One might have some sympathy for Obama. After all, he is by all accounts a decent man who is running against a ruthless political operation. Obama’s problem, though, is that he has portrayed himself as a figure who will unify America, who will “turn the page” on the ugliness of the last decade, and who will not use negative attacks against his opponents. That is an admirable sentiment, and it has an appeal. But what do you do if your opponent has promised, publicly, to “throw the kitchen sink” at you? How long can you ignore the attacks? At what point do you shift from simply taking punches to throwing them? And when do you make the character of an opponent like Hillary Clinton an issue?

The young Illinois senator is learning what every major political figure eventually does: politics is a contact sport, not a garden party, and it has been since the founding of this Republic. Consider, for example, the first real political campaign in American history, between Thomas Jefferson and John Adams in 1800. It is regarded by scholars as among the nastiest campaigns in American history. According to one expert, “it reached a level of personal animosity that almost tore apart the young republic, and has rarely been equaled in two hundred years of presidential politics.” One pro-Adams newspaper predicted that if Jefferson were elected, “murder, robbery, rape, adultery, and incest will be openly taught and practiced, the air will be rent with the cries of the distressed, the soil will be soaked with blood, and the nation black with crimes.”

These words shouldn’t be held up as a model for political discourse. Politics, after all, should be at its core a debate about issues and political ideology and the future of the country. Politicians should be judged by the manner in which they, and their aides, conduct themselves. There are tough things that are appropriate to say–and lines you should not cross over.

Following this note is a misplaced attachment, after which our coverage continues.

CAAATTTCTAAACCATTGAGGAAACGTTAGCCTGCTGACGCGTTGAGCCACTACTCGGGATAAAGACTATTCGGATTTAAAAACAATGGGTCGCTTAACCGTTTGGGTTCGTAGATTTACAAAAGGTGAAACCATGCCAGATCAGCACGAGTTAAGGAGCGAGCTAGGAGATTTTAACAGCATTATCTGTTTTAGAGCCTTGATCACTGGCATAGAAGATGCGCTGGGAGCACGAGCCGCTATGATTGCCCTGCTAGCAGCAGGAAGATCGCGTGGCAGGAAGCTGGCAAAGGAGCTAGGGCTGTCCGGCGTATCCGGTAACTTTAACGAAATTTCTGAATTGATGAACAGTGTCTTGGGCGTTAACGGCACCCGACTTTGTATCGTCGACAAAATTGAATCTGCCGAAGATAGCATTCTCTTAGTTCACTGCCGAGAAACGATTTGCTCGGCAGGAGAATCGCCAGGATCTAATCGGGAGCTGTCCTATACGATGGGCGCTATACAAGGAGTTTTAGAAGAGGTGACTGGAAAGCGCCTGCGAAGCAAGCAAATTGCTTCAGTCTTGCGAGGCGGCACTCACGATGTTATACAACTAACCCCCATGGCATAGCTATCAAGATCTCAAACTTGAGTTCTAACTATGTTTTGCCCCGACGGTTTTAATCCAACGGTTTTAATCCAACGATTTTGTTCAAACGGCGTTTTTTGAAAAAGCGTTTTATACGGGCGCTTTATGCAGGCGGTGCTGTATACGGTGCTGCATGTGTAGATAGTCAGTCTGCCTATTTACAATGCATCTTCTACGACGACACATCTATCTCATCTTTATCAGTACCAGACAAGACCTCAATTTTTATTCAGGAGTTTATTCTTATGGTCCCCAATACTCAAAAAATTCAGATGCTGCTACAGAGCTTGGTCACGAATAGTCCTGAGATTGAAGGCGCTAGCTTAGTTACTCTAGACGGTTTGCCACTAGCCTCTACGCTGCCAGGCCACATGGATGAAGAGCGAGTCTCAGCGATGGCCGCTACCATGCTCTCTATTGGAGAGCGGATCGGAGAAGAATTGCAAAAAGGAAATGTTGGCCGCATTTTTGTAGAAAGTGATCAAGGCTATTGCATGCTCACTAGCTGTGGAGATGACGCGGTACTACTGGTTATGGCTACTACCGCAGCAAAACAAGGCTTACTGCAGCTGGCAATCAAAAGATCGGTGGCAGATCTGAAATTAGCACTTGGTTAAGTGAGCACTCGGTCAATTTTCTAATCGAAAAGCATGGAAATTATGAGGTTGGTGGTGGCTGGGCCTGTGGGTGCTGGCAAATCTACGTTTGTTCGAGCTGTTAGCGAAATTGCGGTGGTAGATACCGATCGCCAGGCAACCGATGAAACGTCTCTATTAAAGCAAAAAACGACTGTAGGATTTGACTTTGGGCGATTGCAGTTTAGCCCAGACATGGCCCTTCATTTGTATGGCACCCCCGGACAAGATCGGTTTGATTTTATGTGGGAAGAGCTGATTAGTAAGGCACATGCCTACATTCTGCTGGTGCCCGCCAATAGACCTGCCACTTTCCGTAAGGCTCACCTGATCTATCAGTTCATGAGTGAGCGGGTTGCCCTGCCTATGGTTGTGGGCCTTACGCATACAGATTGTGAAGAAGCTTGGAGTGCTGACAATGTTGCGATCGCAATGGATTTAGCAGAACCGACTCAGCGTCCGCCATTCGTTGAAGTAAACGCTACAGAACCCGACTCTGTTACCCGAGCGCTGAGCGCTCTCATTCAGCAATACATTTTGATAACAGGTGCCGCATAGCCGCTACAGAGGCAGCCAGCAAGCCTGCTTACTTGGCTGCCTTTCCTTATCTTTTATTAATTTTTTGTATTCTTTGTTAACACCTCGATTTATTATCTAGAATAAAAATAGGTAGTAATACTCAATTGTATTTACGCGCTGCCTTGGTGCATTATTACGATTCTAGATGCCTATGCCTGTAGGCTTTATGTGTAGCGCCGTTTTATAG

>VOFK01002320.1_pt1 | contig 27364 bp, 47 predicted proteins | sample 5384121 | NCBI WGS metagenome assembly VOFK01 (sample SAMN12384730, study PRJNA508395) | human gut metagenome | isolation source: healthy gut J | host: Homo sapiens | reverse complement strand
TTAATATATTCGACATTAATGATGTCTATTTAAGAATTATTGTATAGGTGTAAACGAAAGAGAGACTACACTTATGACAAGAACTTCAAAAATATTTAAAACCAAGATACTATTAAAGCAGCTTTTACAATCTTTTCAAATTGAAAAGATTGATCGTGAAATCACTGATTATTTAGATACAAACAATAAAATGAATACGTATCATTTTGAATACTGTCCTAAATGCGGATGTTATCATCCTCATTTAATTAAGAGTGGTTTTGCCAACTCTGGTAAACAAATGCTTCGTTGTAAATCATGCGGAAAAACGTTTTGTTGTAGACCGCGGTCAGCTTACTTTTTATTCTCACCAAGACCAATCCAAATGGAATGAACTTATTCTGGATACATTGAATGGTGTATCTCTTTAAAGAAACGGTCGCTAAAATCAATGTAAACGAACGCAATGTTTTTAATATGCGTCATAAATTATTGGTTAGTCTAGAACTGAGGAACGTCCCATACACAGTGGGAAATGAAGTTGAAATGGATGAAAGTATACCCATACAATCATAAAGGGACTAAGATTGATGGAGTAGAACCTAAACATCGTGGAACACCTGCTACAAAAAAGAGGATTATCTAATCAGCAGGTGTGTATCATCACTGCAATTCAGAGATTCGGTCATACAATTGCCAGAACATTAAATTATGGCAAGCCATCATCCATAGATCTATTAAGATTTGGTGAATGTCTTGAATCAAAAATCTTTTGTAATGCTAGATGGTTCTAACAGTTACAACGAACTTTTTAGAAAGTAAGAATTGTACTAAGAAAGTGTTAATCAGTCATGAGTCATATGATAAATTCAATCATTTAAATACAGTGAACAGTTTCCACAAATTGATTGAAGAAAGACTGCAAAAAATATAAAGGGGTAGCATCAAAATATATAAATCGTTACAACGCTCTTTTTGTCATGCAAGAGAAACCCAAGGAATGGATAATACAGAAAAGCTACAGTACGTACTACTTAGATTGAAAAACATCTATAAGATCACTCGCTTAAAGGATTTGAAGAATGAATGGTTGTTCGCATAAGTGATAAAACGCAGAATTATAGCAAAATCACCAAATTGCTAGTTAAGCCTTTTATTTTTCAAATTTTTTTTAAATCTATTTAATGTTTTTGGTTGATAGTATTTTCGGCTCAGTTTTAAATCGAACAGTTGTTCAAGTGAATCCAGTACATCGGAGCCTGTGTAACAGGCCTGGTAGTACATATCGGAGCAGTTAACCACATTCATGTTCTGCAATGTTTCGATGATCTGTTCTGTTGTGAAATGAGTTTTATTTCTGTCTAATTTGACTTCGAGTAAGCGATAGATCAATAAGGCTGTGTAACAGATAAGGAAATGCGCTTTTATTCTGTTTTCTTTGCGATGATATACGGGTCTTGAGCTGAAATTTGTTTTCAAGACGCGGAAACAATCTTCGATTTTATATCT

At the same time, it’s not surprising that in a fiercely contested race which might well decide who will become leader of the most important nation on earth, passions get stoked, harsh words get thrown about, and nasty things are said. High-mindedness can easily give way to a hyper-aggressive effort to set the record straight. And simply to assume, as Obama apparently did, that he would swoop in and magically do away with the “old politics” and the old divisions was both arrogant and naïve.

It turns out being a unifying figure in American politics isn’t as easy as Obama thought. Right now he can’t even unify his own party. And just think: the pounding has only begun. It’s five weeks until the Pennsylvania primary and five months until the Democratic convention. At this pace, Obama and Clinton may match Jefferson and Adams in their level of civility and good manners.

Somewhere, John McCain must be smiling.

It’s getting mighty ugly mighty fast in the Democratic race between Barack Obama and Hillary Clinton.

Yesterday Howard Wolfson, in response to the Obama campaign pushing for the release of Clinton’s tax returns, said, “I for one do not believe that imitating Ken Starr is the way to win a Democratic primary election for President.” For those who inhabit HillaryLand, to be compared to Ken Starr is slightly worse than to be compared to Charles Manson or Lucifer.

Returning serve, yesterday we learned that Samantha Power, one of Obama’s senior foreign policy advisers, apologized for describing Hillary Clinton as a “monster” during an interview with a Scottish newspaper. She added this: “You just look at her and think: ergh . . . The amount of deceit she has put forward is really unattractive.”

Welcome to a race against the Clintons, where the politics of hope quickly gives way to top aides calling her a “monster” and of being deceitful.